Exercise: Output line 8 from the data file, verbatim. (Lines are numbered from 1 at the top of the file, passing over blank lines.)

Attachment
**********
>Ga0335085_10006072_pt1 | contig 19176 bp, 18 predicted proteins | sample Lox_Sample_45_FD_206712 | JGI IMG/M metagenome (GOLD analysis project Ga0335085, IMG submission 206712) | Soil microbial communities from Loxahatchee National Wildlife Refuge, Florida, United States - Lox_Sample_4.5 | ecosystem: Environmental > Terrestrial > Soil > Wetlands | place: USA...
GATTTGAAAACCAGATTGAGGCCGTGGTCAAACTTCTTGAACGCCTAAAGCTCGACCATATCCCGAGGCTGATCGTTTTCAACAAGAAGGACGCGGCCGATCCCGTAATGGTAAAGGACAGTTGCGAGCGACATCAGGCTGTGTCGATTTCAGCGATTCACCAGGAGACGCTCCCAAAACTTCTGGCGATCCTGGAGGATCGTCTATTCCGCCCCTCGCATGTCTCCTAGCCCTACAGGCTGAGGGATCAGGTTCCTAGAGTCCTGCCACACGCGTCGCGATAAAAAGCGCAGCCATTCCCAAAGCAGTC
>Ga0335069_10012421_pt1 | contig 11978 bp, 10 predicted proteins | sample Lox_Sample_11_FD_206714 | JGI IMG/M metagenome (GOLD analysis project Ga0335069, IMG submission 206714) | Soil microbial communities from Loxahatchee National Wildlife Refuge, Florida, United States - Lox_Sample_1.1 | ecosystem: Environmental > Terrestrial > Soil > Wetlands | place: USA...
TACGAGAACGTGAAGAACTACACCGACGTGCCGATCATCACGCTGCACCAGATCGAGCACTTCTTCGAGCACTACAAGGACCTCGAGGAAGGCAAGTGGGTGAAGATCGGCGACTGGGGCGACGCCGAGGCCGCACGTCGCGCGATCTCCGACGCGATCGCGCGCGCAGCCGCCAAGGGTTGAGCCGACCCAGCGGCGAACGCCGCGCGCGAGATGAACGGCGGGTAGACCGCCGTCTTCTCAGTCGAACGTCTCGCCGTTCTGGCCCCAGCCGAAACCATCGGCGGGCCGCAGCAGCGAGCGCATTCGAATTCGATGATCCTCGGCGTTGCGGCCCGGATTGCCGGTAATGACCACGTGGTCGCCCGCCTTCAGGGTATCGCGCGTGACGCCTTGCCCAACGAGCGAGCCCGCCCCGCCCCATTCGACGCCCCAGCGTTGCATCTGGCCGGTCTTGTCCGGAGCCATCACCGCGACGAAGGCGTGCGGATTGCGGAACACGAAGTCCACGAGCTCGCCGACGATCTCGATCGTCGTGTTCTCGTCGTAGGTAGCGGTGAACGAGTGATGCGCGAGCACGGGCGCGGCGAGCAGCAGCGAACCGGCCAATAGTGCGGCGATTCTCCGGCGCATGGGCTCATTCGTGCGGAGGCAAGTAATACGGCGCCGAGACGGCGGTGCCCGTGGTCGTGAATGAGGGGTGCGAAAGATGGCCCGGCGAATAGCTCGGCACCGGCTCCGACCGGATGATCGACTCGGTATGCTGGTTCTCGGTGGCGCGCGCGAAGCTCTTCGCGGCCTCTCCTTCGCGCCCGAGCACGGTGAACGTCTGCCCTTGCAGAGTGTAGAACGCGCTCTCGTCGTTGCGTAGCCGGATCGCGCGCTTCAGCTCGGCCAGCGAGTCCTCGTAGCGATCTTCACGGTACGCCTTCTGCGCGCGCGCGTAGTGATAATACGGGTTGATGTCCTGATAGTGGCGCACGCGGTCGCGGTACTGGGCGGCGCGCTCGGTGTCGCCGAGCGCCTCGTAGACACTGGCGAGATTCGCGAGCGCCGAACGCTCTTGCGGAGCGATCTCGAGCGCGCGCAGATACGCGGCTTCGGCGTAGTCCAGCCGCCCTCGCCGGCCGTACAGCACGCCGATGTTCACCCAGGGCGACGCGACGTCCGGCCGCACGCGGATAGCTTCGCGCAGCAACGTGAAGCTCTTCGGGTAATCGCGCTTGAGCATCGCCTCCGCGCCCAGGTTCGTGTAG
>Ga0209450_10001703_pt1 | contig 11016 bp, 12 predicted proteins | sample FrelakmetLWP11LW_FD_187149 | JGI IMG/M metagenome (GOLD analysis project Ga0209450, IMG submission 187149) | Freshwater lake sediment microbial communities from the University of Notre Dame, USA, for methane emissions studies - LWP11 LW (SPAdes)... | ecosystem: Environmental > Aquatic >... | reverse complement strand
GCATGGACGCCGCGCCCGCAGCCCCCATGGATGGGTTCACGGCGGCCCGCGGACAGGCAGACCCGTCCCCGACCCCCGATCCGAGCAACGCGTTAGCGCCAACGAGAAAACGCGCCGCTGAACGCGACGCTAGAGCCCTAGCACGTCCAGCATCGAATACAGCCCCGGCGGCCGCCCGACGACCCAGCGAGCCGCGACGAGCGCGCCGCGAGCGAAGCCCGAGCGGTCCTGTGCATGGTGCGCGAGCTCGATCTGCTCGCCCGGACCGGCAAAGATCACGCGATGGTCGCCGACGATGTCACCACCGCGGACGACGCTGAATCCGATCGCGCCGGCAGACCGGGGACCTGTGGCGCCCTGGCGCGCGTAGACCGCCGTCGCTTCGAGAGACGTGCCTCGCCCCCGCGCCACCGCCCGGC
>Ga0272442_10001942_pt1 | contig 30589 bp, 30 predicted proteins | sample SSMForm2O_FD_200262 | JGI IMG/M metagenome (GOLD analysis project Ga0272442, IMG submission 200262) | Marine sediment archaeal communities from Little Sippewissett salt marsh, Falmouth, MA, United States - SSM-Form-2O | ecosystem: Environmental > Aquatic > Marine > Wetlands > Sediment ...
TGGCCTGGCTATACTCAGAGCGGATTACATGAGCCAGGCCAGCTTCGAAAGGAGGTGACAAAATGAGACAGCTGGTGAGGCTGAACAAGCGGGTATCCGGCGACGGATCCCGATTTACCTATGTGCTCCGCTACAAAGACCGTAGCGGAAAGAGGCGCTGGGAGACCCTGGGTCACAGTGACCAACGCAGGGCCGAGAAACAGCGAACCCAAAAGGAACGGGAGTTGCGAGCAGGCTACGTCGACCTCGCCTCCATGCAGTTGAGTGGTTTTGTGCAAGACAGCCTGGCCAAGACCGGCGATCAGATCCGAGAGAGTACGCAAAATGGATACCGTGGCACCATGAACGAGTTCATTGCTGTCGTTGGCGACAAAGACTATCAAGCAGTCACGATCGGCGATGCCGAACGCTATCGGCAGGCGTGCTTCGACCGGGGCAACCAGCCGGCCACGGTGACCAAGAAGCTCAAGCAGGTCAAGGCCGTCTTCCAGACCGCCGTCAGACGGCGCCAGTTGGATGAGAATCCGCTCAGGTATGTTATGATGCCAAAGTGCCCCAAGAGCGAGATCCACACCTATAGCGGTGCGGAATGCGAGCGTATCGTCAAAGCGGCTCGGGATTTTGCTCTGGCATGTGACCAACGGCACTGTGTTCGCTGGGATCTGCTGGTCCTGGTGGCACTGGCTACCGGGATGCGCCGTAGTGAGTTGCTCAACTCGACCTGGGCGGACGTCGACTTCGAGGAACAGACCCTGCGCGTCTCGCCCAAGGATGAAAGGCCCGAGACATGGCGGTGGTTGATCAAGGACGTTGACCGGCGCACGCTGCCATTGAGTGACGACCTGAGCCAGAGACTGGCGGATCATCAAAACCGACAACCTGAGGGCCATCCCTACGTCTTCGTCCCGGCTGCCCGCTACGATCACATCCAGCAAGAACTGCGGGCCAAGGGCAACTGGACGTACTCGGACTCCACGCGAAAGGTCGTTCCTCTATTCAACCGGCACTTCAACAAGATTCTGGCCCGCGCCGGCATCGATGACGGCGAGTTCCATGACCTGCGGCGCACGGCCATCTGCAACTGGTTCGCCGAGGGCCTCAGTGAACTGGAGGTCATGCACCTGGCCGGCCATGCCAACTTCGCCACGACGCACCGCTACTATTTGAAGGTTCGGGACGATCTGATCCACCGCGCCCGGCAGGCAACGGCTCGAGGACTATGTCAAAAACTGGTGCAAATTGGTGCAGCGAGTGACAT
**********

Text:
TGGCCTGGCTATACTCAGAGCGGATTACATGAGCCAGGCCAGCTTCGAAAGGAGGTGACAAAATGAGACAGCTGGTGAGGCTGAACAAGCGGGTATCCGGCGACGGATCCCGATTTACCTATGTGCTCCGCTACAAAGACCGTAGCGGAAAGAGGCGCTGGGAGACCCTGGGTCACAGTGACCAACGCAGGGCCGAGAAACAGCGAACCCAAAAGGAACGGGAGTTGCGAGCAGGCTACGTCGACCTCGCCTCCATGCAGTTGAGTGGTTTTGTGCAAGACAGCCTGGCCAAGACCGGCGATCAGATCCGAGAGAGTACGCAAAATGGATACCGTGGCACCATGAACGAGTTCATTGCTGTCGTTGGCGACAAAGACTATCAAGCAGTCACGATCGGCGATGCCGAACGCTATCGGCAGGCGTGCTTCGACCGGGGCAACCAGCCGGCCACGGTGACCAAGAAGCTCAAGCAGGTCAAGGCCGTCTTCCAGACCGCCGTCAGACGGCGCCAGTTGGATGAGAATCCGCTCAGGTATGTTATGATGCCAAAGTGCCCCAAGAGCGAGATCCACACCTATAGCGGTGCGGAATGCGAGCGTATCGTCAAAGCGGCTCGGGATTTTGCTCTGGCATGTGACCAACGGCACTGTGTTCGCTGGGATCTGCTGGTCCTGGTGGCACTGGCTACCGGGATGCGCCGTAGTGAGTTGCTCAACTCGACCTGGGCGGACGTCGACTTCGAGGAACAGACCCTGCGCGTCTCGCCCAAGGATGAAAGGCCCGAGACATGGCGGTGGTTGATCAAGGACGTTGACCGGCGCACGCTGCCATTGAGTGACGACCTGAGCCAGAGACTGGCGGATCATCAAAACCGACAACCTGAGGGCCATCCCTACGTCTTCGTCCCGGCTGCCCGCTACGATCACATCCAGCAAGAACTGCGGGCCAAGGGCAACTGGACGTACTCGGACTCCACGCGAAAGGTCGTTCCTCTATTCAACCGGCACTTCAACAAGATTCTGGCCCGCGCCGGCATCGATGACGGCGAGTTCCATGACCTGCGGCGCACGGCCATCTGCAACTGGTTCGCCGAGGGCCTCAGTGAACTGGAGGTCATGCACCTGGCCGGCCATGCCAACTTCGCCACGACGCACCGCTACTATTTGAAGGTTCGGGACGATCTGATCCACCGCGCCCGGCAGGCAACGGCTCGAGGACTATGTCAAAAACTGGTGCAAATTGGTGCAGCGAGTGACAT